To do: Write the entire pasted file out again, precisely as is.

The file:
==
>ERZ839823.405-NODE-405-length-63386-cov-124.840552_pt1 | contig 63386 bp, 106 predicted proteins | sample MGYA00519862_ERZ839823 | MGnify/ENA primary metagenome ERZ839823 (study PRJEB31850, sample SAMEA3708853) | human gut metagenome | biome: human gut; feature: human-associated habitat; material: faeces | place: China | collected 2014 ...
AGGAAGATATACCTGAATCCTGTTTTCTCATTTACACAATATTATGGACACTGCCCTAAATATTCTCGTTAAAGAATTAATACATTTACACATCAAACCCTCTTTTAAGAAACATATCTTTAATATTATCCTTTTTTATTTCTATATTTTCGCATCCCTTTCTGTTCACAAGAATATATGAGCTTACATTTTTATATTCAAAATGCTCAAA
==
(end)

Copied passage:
>ERZ839823.405-NODE-405-length-63386-cov-124.840552_pt1 | contig 63386 bp, 106 predicted proteins | sample MGYA00519862_ERZ839823 | MGnify/ENA primary metagenome ERZ839823 (study PRJEB31850, sample SAMEA3708853) | human gut metagenome | biome: human gut; feature: human-associated habitat; material: faeces | place: China | collected 2014 ...
AGGAAGATATACCTGAATCCTGTTTTCTCATTTACACAATATTATGGACACTGCCCTAAATATTCTCGTTAAAGAATTAATACATTTACACATCAAACCCTCTTTTAAGAAACATATCTTTAATATTATCCTTTTTTATTTCTATATTTTCGCATCCCTTTCTGTTCACAAGAATATATGAGCTTACATTTTTATATTCAAAATGCTCAAA